Programmable Aptasensor for Regulating CRISPR/Cas12a Activity
The clustered regularly interspaced short palindromic repeats (CRISPR) system, with advantages of simple manufacturing, portability, and high specificity, has been developed extensively and applied in the field of molecular diagnosis.
However, the CRISPR system cannot directly recognize proteins or small molecules.
Aptamers are stable DNA or RNA molecules that adopt specific structures with high affinity and specificity toward desired targets, enabling the transduction of target recognition into nucleic acid signals.
Recently, a research team led by Prof. MA Yingxin from the Shenzhen Institute of Advanced Technology (SIAT) of the Chinese Academy of Sciences has developed a programmable system for the detection of proteins and small molecules, termed the CRISPR-mediated programmable aptasensor (CPAS) platform. SARS-CoV-2 S protein and adenosine triphosphate (ATP) were detected with the detection limit of 0.06 pM and 0.06 μM, respectively.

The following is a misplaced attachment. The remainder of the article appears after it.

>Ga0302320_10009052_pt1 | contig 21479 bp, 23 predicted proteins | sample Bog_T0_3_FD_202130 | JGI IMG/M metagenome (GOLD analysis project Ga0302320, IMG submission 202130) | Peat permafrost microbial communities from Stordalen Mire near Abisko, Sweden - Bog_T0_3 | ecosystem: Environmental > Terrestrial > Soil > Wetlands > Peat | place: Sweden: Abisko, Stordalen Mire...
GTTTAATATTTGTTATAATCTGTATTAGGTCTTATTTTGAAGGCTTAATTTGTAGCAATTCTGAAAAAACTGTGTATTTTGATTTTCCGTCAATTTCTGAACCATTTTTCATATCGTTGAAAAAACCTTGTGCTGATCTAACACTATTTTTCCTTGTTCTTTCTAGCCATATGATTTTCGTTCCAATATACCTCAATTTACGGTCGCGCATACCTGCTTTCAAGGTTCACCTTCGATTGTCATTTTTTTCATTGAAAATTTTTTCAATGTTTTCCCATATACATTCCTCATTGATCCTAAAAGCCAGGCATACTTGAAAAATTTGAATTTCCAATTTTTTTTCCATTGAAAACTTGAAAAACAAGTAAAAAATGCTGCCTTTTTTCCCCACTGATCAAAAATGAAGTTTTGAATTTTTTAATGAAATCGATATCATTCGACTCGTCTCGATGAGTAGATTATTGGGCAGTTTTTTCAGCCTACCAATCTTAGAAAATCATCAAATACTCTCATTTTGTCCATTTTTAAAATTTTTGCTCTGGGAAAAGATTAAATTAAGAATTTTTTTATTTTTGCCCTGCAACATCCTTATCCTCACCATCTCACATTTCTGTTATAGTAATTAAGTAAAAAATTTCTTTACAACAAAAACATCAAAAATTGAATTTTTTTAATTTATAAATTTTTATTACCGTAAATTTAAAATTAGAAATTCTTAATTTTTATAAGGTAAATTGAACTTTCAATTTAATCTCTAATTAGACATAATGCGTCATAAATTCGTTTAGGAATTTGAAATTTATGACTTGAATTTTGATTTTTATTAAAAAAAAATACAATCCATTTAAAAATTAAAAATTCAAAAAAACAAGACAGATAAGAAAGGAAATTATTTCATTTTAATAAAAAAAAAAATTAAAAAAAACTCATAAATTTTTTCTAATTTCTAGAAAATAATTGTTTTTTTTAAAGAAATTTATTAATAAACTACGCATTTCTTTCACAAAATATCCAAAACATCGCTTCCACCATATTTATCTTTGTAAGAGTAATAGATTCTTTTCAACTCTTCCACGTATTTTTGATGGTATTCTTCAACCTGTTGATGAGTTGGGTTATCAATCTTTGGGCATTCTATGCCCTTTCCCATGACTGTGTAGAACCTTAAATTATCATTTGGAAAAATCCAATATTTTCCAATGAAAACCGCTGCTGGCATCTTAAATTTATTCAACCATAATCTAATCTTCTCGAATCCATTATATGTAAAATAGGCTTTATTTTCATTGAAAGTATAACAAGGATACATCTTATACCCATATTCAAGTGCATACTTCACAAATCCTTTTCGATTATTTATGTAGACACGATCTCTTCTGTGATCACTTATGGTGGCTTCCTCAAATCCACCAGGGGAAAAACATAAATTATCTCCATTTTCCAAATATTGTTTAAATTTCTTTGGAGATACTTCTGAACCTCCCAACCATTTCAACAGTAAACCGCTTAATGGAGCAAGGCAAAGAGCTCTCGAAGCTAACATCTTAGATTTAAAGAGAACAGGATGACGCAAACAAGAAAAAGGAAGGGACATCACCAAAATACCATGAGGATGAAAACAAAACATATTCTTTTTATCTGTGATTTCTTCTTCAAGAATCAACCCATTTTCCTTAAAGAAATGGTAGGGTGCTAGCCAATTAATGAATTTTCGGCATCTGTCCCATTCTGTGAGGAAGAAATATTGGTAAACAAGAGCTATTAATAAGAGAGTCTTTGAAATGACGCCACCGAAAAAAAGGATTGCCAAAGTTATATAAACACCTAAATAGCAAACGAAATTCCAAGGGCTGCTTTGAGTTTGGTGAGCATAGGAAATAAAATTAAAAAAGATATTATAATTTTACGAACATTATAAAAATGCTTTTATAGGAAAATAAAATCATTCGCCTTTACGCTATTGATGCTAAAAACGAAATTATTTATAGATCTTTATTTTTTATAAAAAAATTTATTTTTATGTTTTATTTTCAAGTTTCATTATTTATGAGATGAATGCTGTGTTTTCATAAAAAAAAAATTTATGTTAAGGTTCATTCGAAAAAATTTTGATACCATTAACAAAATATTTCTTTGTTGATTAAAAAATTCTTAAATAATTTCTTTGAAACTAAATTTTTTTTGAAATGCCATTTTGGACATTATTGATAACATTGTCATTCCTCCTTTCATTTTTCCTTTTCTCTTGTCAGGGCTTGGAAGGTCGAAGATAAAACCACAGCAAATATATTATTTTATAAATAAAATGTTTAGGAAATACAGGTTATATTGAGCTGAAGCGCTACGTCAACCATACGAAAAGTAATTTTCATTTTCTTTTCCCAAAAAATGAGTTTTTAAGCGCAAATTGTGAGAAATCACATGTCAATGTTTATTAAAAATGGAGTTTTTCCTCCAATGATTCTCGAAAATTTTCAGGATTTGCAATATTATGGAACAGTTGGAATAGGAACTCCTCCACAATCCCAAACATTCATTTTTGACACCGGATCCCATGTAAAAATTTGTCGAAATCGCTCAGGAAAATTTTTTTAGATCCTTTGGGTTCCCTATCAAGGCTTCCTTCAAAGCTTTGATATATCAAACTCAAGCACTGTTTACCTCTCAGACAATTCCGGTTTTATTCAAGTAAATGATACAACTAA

This study was published in ACS Sensors on Dec. 12, 2023.
The researchers integrates an aptamer recognition element with CRISPR/Cas12a signal conversion and amplification components for detection. The specific binding of the target and aptasensors broken the hairpin structure of the aptamer and prevented the normal amplification of T4 DNA polymerase and further activation of Cas12a, resulting in a fluorescence reduction.
"By adjusting the aptamer sequence and the length of the locker DNA simply, any kinds of analytes can be detected," said Prof. MA. "Moreover, we found that the maximum signal-to-noise ratio can be achieved when the locker DNA length is 7nt and 4nt for protein and small molecule, respectively".
The sensitivity of the proposed method has surpassed that of the commercial ATP kit. Additionally, CPAS exhibits high specificity and accuracy. It can also allow for semi-quantitative analysis of target within 1h by combining with lateral flow immunoassay, further demonstrating its potential application in portable analysis.
This study provides new insights for improving the universality and ease of operation of aptasensors.
The target induces conformational changes in the aptasensor, regulating the trans cleavage activity of CRISPR/Cas12a. (Image by SIAT)